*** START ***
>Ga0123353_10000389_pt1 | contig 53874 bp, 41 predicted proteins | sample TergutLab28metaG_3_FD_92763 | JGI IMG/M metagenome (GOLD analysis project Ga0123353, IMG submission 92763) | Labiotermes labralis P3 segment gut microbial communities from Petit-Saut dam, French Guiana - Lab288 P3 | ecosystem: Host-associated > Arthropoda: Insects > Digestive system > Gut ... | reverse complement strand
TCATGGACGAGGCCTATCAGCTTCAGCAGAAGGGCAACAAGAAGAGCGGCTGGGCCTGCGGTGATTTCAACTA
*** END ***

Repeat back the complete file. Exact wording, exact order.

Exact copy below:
>Ga0123353_10000389_pt1 | contig 53874 bp, 41 predicted proteins | sample TergutLab28metaG_3_FD_92763 | JGI IMG/M metagenome (GOLD analysis project Ga0123353, IMG submission 92763) | Labiotermes labralis P3 segment gut microbial communities from Petit-Saut dam, French Guiana - Lab288 P3 | ecosystem: Host-associated > Arthropoda: Insects > Digestive system > Gut ... | reverse complement strand
TCATGGACGAGGCCTATCAGCTTCAGCAGAAGGGCAACAAGAAGAGCGGCTGGGCCTGCGGTGATTTCAACTA